AFH: Well much of the country was wondering what caused Dominic, an outstanding young man, to die so suddenly. Prior to my tweet which showed cause of death, management instructed me to write the story and gave the directive that it must be the lead story at 5:00pm and it was. I saw how reputed international media in the UK and the US leaked gory details of Michael Jackson and Prince's autopsy but I thought to myself that in this case all we'd be disclosing that was not already known is cause of death.
I hoped it would stir discussion and lead folks to demand that processes be put in place where never again would a student have a serious condition over time and it not be detected & they lose their life while engaging in sports. But that was not the reaction I got from some people. Even some very well thinking persons felt it insensitive. So after listening to feedback from those people, I issued an unequivocal apology via twitter because the intention is never to offend well thinking people and I understood why some folks were offended. Some felt it was okay.
Were you taking one for the team?
AFH: Whether it was my taking one for the team or not, I won't get into that, I stand by my unequivocal apology.
How do your sources know they can trust you? What assurances do you give?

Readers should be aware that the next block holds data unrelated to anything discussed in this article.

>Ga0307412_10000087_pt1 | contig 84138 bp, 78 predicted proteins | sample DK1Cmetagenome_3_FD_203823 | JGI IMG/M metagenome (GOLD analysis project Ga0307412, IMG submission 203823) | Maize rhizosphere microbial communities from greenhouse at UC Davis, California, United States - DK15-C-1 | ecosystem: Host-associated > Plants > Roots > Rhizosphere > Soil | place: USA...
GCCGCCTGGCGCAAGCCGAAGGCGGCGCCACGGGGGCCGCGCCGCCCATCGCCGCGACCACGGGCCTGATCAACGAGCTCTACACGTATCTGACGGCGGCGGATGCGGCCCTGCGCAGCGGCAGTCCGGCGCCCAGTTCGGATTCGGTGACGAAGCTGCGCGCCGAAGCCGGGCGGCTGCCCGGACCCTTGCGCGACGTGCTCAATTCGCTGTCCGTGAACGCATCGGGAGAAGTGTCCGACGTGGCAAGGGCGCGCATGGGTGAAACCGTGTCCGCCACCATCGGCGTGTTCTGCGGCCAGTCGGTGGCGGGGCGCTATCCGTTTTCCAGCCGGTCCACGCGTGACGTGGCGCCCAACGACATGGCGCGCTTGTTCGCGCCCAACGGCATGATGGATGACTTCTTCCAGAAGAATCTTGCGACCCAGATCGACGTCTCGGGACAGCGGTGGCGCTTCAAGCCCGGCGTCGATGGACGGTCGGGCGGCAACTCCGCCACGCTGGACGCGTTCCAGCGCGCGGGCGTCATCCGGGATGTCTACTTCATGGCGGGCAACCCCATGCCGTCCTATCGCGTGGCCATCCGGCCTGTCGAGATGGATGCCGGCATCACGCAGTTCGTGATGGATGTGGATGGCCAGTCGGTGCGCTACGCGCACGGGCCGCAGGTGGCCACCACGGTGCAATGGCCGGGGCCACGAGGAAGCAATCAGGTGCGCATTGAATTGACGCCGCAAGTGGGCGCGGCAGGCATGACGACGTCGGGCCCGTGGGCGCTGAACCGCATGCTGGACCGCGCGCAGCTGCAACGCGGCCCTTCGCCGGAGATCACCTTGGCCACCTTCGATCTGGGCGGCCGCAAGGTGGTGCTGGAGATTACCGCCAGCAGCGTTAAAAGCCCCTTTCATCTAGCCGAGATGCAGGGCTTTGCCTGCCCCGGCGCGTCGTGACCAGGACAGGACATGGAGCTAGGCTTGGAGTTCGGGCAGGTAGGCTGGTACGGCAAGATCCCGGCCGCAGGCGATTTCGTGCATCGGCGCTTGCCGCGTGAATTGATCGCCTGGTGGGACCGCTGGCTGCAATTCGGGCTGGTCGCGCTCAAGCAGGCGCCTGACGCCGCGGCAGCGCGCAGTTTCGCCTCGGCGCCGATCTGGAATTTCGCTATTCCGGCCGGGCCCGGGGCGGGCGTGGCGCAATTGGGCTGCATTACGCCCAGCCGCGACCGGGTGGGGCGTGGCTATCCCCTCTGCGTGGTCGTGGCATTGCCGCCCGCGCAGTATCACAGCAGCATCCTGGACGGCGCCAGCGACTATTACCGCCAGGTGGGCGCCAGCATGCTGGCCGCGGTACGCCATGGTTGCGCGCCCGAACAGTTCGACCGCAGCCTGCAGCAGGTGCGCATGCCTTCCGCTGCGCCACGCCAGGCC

AFH: That comes over time. People can tell if you are trustworthy or not you know. In my case I think it is known that I am zero tolerant regarding issues concerning the identity of my source. Between me and God. On one occasion this year, on the despicable public prompting of a senior broadcaster, the Police visited Nationwide and questioned me about my source. I declined to say one word to them in that regard. The Police left and said they suspected they'd have gotten no where with their line of questioning and to be frank if they asked me the same question a trillion times I would not answer. Waste of my time. Waste of their time.
In your line of work, you have interviewed a wide cross section of Jamaica’s leaders over the years. How do you define great leadership?
AFH: The courage to do what is right even when it is unpopular. That distinguishes the bad from the good and the good from the great.
What advice would you give to young journalists?
AFH: Don’t wake up wanting to be liked. It is fine to be despised by power brokers or sycophants. Also there is actually honest money to be made in media once you apply yourself and produce consistently.